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7 Numbers To Better Understand The 2018 Texas Elections

Erik Hersman
The 2018 primary election is just six weeks away. Early voting starts in less than a month.

Texans will go to the polls to elect hundreds of officials to represent them this year. Up for grabs are the governor’s mansion, a seat in the U.S. Senate and some of the most powerful statewide offices.

All of Texas’ congressmembers are up for election — same, too, for the entire Texas House of Representatives and half of the Texas Senate. And then a bunch of local, county and judicial posts will be on the ballot.

To help you prepare, here are a handful of key dates and numbers to know.

Dates to know

February 5: The last day to register to vote in the Texas primary election.

February 20: The first day of early voting in Texas.

March 6: The primary election to select party nominees.

By the numbers

128: The Dallas County Republican Party filed a lawsuit on Friday to kick 128 Democrats off the primary ballot in the county. The local GOP says Democratic Chair Carol Donovan didn’t sign required forms for 128 of her party's candidates, including stalwarts like State Sen. Royce West and Rep. Eric Johnson, both Democratic candidates for District Attorney, and contenders in state legislative districts that Democrats think they've got a good chance of flipping. Democrats called the lawsuit shenanigans and said Republicans are resorting to dirty tricks because they can't win outright in most Dallas County races.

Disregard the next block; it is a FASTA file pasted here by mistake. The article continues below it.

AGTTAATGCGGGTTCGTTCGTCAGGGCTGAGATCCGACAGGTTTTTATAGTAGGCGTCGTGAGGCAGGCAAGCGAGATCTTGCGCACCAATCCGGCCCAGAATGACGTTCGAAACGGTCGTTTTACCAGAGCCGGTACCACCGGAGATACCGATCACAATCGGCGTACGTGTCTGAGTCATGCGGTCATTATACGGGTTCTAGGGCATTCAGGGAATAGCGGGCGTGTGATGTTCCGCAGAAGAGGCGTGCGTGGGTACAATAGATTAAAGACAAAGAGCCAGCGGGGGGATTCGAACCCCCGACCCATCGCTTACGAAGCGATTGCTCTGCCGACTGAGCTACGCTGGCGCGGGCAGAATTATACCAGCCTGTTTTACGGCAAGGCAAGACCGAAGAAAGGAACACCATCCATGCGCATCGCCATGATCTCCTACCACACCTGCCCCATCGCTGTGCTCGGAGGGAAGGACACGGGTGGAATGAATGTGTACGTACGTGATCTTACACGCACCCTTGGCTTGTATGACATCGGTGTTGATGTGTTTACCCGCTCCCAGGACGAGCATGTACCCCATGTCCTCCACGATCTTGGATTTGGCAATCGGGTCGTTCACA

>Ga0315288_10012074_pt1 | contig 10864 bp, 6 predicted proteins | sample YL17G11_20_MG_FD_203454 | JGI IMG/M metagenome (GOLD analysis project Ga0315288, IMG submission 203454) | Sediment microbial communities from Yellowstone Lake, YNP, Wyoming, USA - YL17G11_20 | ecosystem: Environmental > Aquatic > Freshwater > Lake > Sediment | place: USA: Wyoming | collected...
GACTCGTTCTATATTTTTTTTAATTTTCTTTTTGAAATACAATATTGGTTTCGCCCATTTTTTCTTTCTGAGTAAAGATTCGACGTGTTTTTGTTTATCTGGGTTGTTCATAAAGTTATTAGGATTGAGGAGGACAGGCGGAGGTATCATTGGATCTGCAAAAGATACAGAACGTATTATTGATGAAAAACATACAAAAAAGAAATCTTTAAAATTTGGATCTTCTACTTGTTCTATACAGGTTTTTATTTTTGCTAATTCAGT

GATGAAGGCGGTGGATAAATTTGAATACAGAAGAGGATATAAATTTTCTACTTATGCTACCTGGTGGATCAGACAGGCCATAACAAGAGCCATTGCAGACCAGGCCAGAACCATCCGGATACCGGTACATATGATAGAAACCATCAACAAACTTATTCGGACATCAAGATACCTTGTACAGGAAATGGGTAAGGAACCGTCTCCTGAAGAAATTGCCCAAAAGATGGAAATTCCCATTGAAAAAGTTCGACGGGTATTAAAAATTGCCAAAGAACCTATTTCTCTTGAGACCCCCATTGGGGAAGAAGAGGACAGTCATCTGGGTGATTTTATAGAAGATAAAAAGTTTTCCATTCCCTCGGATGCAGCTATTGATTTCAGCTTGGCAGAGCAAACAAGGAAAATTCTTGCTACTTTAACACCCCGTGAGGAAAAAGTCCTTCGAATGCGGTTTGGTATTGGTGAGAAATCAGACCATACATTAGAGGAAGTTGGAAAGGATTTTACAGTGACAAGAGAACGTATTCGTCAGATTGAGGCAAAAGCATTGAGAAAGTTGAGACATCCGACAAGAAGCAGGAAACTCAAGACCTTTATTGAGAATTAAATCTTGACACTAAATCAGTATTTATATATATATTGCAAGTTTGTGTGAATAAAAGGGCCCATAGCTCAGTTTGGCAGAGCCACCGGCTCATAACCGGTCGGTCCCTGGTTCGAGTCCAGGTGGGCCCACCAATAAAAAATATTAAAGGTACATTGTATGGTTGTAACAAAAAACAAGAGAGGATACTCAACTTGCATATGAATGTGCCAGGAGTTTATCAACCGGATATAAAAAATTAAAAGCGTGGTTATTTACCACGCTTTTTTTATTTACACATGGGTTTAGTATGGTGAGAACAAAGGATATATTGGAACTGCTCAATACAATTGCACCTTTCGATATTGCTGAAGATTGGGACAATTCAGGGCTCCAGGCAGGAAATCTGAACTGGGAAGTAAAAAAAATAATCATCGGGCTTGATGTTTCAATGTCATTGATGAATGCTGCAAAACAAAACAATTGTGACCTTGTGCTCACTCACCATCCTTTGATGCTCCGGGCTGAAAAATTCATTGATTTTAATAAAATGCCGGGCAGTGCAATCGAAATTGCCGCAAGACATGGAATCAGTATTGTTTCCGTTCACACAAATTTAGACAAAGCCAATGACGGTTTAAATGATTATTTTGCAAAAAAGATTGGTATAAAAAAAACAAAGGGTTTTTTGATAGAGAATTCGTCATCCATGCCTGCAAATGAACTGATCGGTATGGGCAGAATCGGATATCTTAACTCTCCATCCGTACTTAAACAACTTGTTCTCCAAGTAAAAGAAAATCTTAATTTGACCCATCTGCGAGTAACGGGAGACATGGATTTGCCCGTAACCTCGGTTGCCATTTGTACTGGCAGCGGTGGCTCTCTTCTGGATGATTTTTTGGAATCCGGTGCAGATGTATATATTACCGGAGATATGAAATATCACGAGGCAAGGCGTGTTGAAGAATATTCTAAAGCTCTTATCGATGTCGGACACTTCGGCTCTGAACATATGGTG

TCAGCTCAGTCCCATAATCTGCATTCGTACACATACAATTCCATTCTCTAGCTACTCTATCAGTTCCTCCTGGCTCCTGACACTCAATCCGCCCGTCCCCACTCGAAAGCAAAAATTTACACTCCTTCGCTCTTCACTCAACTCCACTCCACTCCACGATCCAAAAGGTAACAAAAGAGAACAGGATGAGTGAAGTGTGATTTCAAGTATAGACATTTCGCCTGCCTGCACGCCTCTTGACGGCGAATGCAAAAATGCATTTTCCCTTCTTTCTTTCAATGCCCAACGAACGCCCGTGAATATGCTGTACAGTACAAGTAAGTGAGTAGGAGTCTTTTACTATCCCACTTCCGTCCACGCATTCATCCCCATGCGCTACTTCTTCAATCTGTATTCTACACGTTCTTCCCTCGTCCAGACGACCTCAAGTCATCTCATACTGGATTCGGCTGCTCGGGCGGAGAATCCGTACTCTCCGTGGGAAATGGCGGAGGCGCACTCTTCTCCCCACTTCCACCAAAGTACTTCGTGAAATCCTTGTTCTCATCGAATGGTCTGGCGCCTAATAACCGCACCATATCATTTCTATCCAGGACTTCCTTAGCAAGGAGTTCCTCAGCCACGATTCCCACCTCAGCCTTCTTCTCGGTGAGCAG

$43 million: That’s how much money Gov. Greg Abbott had in his war chest at the beginning of the year to fund his campaign for re-election. He had a major head start on potential Democratic challengers, and the sum is orders of magnitude above their fundraising hauls. Andrew White, a Houston businessman and the son of a former governor, raised more than $219,000, including a sizable loan he gave to his campaign. Longtime Dallas County sheriff Lupe Valdez raised just $46,000.

8: Eight congressmen won’t seek re-election this year. Five planned on retiring at the end of their terms. Two aren’t running again after scandals: Republican Reps. Joe Barton of Ennis and Blake Farenthold of Corpus Christi. Democratic Rep. Beto O’Rourke is stepping down to run for Senate. It’s rare for this many seats to be open in Texas, and lots of people are jockeying to win them.

48: The number of women running for Congress in Texas. Twenty of those women are running for the eight open seats. That ups the chances that Texas will elect a new woman to Congress for the first time in 22 years. Right now, both of our senators are men. Only three of the 36 members of Congress representing Texas are women.

22: The number of Democrats and Republicans running to replace retiring Rep. Lamar Smith. It’s the most crowded contest to replace an outgoing congressman, but others, like the district left empty by Joe Barton’s retirement, aren’t far behind. There are 18 people vying to win that seat, which represents Arlington, as well as Navarro and Ellis Counties.

14: Just 14 percent of registered voters in Texas cast a ballot in the last gubernatorial primary election in 2014. General election turnout that year wasn’t terribly impressive either: 34 percent of registered voters voted. Texas’ anemic turnout is even poorer when factoring in the millions of Texans who are eligible to vote, but not registered. 

6: The March primary election is just six weeks away, on March 6. Early voting starts in less than a month. And the deadline to register to vote is two weeks away.

Christopher Connelly is a reporter covering issues related to financial instability and poverty for KERA’s One Crisis Away series. In 2015, he joined KERA to report on Fort Worth and Tarrant County. From Fort Worth, he also focused on politics and criminal justice stories.